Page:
For each person that comes through the doors of CLOC, the takeaway is going to be different. What’s special about the program is that, as Pearson explains, it gives company members the opportunity, in fact the responsibility, to have a variety of different takeaways, and no matter the experience one has, improvement is inevitable. “When you’re educating someone with anything, but especially with performance and with art, there has to be a point where the only way you’re going to learn it is to do it. That coupled with the intensity of the program, you cannot help but improve. Improve or die,” he says, laughing.
Students of the program aren’t the only ones with the opportunity for an enriching experience. “Cape Cod has a really rich history of summer stock,” says Pearson. “There is a certain connection to place here that makes a lot of sense and is very special.” In celebration of that connection, CLOC strives every summer to create an immersive and special experience for its dedicated audiences.
“The best experience that an audience can have is that they come and see a show and leave saying, ‘I know I’m going to see one of those people on Broadway,’” says Pearson, explaining that it’s special for an audience member to know that they contributed to the training and future career of the performers who inspire them. “Those audience members who are familiar with the mission of the company realize this is really important work that’s happening here. It’s entertaining and fun, but it’s work, and it’s an important aspect that Falmouth provides a place for this work to happen.”
Set on an expansive six and a half acres, protected and shaded by grandiose pines, sits the CLOC campus. In the winter, the rehearsal spaces and surrounding cottages stand stoically, waiting for enthusiastic artists. In the summer, the babble of the estuary in back of the property is overshadowed by the lively chatter of young college students heading to rehearsal or to do their daily chores. But, no matter the time of year, there is a certain vibrancy that has settled onto the property; even in the absence of performers, it’s clear this is a place of creativity.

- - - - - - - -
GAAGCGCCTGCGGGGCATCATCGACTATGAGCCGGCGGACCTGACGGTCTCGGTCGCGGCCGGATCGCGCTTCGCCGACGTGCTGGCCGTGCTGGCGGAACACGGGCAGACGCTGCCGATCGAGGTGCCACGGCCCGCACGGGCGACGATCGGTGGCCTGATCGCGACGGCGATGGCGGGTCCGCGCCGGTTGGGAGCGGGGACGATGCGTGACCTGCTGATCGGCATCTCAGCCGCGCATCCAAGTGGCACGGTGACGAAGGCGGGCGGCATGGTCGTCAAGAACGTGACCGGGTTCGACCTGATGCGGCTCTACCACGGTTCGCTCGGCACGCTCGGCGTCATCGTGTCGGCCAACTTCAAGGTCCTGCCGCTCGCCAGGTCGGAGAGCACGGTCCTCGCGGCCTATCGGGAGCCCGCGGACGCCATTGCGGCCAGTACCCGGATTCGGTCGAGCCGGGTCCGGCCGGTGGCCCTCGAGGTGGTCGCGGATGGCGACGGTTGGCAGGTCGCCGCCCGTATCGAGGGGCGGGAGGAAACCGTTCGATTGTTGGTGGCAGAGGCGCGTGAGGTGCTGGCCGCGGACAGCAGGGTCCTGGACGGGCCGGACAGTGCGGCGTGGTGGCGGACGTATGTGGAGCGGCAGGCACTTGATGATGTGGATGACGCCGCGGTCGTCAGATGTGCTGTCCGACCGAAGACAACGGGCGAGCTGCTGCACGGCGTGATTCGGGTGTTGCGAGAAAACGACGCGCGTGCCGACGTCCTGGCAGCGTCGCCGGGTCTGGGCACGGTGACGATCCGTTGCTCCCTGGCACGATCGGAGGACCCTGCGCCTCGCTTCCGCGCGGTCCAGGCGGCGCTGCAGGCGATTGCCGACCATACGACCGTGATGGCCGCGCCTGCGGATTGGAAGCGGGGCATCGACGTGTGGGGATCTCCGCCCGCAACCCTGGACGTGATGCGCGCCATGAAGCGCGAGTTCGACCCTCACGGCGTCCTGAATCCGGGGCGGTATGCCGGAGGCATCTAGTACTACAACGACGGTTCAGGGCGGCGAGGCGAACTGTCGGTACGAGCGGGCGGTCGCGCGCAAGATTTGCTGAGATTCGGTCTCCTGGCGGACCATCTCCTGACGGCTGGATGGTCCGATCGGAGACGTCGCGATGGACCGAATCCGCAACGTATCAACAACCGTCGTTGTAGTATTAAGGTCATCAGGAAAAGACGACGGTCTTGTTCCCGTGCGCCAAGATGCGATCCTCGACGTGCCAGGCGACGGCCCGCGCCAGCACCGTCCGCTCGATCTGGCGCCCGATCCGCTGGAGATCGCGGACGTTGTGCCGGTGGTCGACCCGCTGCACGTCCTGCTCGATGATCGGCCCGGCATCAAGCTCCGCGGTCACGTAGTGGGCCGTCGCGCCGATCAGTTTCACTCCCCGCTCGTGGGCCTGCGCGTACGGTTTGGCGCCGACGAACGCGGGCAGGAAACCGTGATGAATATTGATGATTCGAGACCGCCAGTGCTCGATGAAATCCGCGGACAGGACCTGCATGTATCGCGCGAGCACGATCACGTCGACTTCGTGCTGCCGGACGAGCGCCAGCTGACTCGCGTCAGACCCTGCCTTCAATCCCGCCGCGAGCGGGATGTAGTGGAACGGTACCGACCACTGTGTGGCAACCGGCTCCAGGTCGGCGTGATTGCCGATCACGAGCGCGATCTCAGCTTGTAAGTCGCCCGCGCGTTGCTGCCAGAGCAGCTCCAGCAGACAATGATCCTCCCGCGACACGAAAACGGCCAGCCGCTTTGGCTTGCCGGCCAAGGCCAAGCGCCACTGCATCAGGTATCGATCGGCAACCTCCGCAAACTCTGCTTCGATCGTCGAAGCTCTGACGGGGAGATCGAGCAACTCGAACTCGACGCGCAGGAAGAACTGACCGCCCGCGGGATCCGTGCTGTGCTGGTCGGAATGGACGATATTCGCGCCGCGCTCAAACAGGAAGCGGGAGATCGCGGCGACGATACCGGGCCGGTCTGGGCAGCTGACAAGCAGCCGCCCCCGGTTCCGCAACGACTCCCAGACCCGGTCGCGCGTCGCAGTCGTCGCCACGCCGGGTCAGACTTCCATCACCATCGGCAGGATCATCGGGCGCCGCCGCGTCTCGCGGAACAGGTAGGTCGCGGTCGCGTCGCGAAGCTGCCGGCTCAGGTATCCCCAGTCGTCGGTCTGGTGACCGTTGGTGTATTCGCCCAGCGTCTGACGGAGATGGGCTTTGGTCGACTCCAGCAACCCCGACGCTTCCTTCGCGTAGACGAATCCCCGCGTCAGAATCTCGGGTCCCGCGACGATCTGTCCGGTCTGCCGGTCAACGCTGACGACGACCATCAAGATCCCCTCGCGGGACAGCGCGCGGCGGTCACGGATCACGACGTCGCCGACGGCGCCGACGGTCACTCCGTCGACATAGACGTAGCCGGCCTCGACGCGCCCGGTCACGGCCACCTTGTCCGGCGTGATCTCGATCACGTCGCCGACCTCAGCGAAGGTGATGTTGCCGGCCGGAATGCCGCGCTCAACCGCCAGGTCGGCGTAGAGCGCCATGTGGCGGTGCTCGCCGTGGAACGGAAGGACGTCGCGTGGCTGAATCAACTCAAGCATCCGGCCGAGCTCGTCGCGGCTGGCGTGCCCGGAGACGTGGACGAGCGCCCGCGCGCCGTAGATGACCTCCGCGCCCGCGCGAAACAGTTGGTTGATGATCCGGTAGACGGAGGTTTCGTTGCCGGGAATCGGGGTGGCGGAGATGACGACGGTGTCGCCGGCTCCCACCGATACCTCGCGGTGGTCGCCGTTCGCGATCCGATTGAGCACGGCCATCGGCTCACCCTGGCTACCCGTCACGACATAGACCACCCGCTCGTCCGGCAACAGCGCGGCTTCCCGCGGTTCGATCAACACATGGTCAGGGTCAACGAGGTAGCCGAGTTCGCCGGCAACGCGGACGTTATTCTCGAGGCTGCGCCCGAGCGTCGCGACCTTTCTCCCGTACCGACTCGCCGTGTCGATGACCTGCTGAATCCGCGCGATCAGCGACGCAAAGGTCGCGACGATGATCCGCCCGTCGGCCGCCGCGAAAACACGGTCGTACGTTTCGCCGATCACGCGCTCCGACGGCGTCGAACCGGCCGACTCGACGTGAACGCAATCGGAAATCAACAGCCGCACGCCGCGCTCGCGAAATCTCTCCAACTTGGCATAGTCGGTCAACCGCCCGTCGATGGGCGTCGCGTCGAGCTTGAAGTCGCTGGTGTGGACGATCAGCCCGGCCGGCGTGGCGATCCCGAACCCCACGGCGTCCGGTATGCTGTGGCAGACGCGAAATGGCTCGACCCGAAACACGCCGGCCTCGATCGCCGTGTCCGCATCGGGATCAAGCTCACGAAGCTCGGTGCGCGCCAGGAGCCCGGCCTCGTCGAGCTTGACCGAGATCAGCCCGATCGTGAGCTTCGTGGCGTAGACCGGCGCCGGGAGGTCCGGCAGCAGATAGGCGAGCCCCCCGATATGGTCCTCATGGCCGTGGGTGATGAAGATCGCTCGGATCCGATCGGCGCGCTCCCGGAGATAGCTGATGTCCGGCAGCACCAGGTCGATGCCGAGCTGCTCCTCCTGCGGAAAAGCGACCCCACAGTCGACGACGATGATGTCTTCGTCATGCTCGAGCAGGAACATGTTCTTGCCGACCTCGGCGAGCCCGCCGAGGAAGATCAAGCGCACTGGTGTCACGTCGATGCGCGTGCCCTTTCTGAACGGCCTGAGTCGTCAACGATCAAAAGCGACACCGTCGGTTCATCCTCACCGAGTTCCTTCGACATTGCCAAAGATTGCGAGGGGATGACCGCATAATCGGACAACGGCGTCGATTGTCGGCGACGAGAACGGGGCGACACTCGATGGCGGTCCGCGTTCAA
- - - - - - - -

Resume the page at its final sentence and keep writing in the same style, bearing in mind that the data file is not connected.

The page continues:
As CLOC enters its 50th year, the enriching atmosphere that it has provided to students and audiences alike will be on display with an exciting lineup of performances and celebrations, and as CLOC continues into future years, the commitment to entertainment can only grow, along with the talent and passion of the students. In a media-driven world, CLOC’s continuous dedication to putting life’s many experiences on stage is an undertaking that would make William Shakespeare himself proud. As Pearson puts it, “Live theater by definition cannot be digital. It has to be experienced in a dark room with strangers watching another stranger telling you something true about the human experience through story and music, and that’s something that you can’t experience with a device. You have to be in the room. It’s the ultimate ‘you had to be there.’”